We all get tired if we spend too long in some environments, but if you have a sensory impairment you can get more tired, much more quickly. Some people who may particularly benefit from a sensory safe space include those who are:
Neurodiverse – refers to people who experience learning, socialisation, emotions and environment in different ways. You may hear people with neurological conditions such as autism, ADHD and dyspraxia described as neurodiverse. People may process the world differently and be more sensitive to touch, light, sound, taste and smell. You may find that a neurodiverse person is particularly sensitive to bright lights, they may be ‘fussy eaters’, they may ‘overreact’ to certain smells or sounds, they may refuse to wear certain types of material. Daily life can be like living in a world that is not designed for you, and that is hard and tiring.
Autistic – People who have autism are likely to have sensory issues. A noises, lighting, smells, textures, tastes and the amount of people and objects might be be over whelming with the condition and this may places a strain on an individual. Daily life can be tiring, social and emotional exhausting leading to and that is hard and tiring potentially leading to a meltdown.
Blind – People with visual impairments need a quiet environment so they can better hear what is going on around them. A noisy place can make it difficult to understand what is being said or the direction that a sound is coming from. Poor lighting and flashing displays can also create confusion and place further strain on an individual.
Deaf – loss of hearing can be a huge challenge in day to day life. Not being able to hear properly means you are constantly straining and having to concentrate hard on what someone is saying. You may have to focus your eyes on their face to read expressions and lips to help you understand. If you break concentration, you may lose the conversation. It is easy to miss crucial information. If you use sign language to communicate, you may have to wait for a translation or for someone to write something down. Even a simple chat can be exhausting. It is very common for deaf students to be exhausted by the end of the day.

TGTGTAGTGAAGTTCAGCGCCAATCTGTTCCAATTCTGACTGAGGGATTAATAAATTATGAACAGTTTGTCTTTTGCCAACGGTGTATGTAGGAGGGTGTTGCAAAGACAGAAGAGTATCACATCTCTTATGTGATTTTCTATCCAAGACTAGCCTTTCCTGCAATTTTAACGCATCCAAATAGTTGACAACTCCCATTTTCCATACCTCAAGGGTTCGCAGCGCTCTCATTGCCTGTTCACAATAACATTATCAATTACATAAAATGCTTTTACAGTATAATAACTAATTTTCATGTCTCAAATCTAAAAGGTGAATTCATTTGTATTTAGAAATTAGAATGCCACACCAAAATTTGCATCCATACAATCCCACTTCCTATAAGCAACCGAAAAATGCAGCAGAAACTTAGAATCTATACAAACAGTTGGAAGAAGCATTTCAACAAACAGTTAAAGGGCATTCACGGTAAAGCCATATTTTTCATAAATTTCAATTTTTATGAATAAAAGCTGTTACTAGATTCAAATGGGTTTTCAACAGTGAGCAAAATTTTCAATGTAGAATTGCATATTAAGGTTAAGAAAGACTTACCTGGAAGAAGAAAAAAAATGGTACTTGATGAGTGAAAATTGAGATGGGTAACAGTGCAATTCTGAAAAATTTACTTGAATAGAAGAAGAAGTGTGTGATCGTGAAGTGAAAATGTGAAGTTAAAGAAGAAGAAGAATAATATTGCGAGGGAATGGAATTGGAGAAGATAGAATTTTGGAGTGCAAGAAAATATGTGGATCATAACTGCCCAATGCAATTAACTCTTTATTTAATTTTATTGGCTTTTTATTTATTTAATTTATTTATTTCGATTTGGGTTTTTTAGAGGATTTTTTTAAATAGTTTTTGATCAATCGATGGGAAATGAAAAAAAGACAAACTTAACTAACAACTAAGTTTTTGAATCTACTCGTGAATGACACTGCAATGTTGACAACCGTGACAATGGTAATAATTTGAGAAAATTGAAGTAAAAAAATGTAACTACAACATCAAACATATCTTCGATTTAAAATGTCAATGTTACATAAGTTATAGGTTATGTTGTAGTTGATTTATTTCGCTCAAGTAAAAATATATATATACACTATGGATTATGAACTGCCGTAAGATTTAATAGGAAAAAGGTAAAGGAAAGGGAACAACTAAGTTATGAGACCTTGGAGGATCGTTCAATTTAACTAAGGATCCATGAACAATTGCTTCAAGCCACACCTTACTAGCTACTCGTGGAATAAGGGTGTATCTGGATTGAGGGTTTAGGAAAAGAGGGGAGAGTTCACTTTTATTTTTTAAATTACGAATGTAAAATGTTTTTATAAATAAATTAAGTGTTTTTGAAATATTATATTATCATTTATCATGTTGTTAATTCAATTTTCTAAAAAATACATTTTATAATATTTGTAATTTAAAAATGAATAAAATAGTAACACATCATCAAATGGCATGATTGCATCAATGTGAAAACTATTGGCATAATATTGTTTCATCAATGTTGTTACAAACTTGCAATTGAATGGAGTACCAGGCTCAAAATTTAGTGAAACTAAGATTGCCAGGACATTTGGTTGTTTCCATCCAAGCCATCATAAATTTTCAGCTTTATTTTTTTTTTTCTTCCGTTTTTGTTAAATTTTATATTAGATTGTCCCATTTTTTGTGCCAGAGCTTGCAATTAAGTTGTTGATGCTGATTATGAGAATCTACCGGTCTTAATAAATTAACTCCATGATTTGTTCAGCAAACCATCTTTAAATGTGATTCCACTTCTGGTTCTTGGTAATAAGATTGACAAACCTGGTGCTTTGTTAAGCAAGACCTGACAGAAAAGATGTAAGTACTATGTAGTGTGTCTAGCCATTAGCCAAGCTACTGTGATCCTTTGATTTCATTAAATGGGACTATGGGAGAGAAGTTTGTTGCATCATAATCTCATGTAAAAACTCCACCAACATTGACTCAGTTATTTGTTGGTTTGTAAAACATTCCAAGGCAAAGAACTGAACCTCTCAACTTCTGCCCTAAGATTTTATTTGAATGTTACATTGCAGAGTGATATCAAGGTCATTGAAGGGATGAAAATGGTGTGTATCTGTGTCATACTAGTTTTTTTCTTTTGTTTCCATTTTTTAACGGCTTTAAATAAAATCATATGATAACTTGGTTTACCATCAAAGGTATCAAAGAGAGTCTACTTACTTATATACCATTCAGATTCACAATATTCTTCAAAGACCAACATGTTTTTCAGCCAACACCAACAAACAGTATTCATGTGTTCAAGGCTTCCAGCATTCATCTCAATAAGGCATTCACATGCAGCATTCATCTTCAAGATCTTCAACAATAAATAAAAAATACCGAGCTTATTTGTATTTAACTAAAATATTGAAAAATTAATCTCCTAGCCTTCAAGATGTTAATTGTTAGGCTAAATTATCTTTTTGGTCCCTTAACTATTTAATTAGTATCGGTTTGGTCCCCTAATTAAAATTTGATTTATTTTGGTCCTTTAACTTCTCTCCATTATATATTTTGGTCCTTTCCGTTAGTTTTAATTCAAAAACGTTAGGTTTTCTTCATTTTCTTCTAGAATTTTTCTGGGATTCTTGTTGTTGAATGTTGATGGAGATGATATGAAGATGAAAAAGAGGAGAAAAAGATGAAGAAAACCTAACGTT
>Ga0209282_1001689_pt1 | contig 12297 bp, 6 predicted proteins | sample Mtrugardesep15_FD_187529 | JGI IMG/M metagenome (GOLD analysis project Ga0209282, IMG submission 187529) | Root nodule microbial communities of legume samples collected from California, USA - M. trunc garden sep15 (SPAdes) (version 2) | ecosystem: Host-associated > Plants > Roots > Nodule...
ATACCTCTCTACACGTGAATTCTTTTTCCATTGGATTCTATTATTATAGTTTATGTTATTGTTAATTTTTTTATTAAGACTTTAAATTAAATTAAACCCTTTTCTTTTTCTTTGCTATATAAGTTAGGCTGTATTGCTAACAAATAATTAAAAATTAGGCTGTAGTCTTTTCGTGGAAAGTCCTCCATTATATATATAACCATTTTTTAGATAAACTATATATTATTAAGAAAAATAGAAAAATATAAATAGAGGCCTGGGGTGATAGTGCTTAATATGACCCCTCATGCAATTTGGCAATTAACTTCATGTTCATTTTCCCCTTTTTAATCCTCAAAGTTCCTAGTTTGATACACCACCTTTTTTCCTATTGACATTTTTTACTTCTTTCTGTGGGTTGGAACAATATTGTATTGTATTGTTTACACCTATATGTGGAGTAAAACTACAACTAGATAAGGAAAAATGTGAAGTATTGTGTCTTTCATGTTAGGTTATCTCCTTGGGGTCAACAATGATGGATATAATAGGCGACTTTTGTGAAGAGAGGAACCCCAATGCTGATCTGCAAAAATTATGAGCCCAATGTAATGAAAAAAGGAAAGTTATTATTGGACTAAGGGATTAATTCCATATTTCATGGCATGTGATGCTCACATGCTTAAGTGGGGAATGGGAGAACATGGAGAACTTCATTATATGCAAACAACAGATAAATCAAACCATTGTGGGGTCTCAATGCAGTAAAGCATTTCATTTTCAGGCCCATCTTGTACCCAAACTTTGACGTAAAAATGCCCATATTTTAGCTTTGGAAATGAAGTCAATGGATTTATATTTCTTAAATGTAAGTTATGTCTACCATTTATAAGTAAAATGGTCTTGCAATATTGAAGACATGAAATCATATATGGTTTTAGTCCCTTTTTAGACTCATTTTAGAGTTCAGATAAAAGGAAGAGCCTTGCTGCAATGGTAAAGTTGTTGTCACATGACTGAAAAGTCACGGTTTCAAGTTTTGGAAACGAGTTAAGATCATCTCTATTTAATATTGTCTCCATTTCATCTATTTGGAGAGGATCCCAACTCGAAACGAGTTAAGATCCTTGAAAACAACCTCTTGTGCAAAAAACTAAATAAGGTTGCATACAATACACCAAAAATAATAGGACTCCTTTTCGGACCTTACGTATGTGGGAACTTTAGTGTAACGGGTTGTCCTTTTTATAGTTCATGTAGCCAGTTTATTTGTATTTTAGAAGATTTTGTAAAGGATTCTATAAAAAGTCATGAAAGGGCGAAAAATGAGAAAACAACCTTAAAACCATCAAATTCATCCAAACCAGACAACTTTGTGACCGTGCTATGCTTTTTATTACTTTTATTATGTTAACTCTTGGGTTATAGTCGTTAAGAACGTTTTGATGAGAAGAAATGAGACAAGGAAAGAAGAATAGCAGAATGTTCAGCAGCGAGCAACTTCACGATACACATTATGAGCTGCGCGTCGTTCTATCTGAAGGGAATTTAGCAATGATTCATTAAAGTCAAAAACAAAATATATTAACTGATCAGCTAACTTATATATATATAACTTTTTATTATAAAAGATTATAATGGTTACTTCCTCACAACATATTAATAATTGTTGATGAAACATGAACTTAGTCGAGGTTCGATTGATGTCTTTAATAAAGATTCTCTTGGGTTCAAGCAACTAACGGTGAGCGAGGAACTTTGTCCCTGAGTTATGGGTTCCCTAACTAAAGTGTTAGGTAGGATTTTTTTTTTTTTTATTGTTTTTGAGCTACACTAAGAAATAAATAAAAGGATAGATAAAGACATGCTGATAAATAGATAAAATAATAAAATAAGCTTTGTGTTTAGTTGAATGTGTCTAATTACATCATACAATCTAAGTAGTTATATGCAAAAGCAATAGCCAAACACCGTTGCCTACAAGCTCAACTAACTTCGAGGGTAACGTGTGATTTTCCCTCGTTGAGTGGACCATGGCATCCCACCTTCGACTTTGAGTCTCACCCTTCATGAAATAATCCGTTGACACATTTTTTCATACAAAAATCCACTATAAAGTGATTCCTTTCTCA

Have a sensory processing disorder (SPD)– People with SPD struggle to process the sensory information and can feel overwhelmed by this. Things they may struggle with is different quality of light, sound, taste of food or the texture of food and material. In some extreme cases they might find it hard to identify the temperature which means that in extreme cases they can dress the wrong clothes and either over or under heat. It is therefore important and in some cases vital to understand the SPD of the person and check if the place they are in are safe.
Have post traumatic stress disorder (PTSD) – People with PTSD relive the traumatic event through nightmares and flashbacks, these can be triggered by many things including seeing, hearing or smelling something that makes them recall the event. It is not only important for people to seek help with this but also to where possible avoid environments which trigger the negative memories.
Stressed and anxious – People can become stressed and/or anxious for many reasons. The environment can add to their stress and/or anxiety levels as it can mean they have to not only process more information but the sights, sounds and smells could be physically painful for them to process and or as with PTSD trigger negative memories.
Imagine every time you are amongst other people you are struggling to hear or understand what people are saying. Imagine you are desperately trying to avoid bumping into or being touched by other people. Imagine you are in a place where you feel like you are being bombarded with noise and light. Imagine you are going about your daily life when you are suddenly overwhelmed by emotions. It is exhausting, isn’t it? These things can be hugely amplified for someone with conditions such as those listed above. Sensory safe spaces can provide a refuge and a place to recover.
Useful for all
Although safe spaces are usually designed for students whose reactions to the sensory environment are considered as “atypical”, all students can benefit from a quiet space. An opportunity to ‘take some time out’ can give any student a chance to reflect, calm and regroup. Moreover, sensory rooms and sensory safe spaces are not only aimed at students and children. They can also be designed to aid the needs of adults.
Point to ponder
When do you get most tired?
Which of your senses has been most stimulated when you feel this tired?
What do you need to do to recover?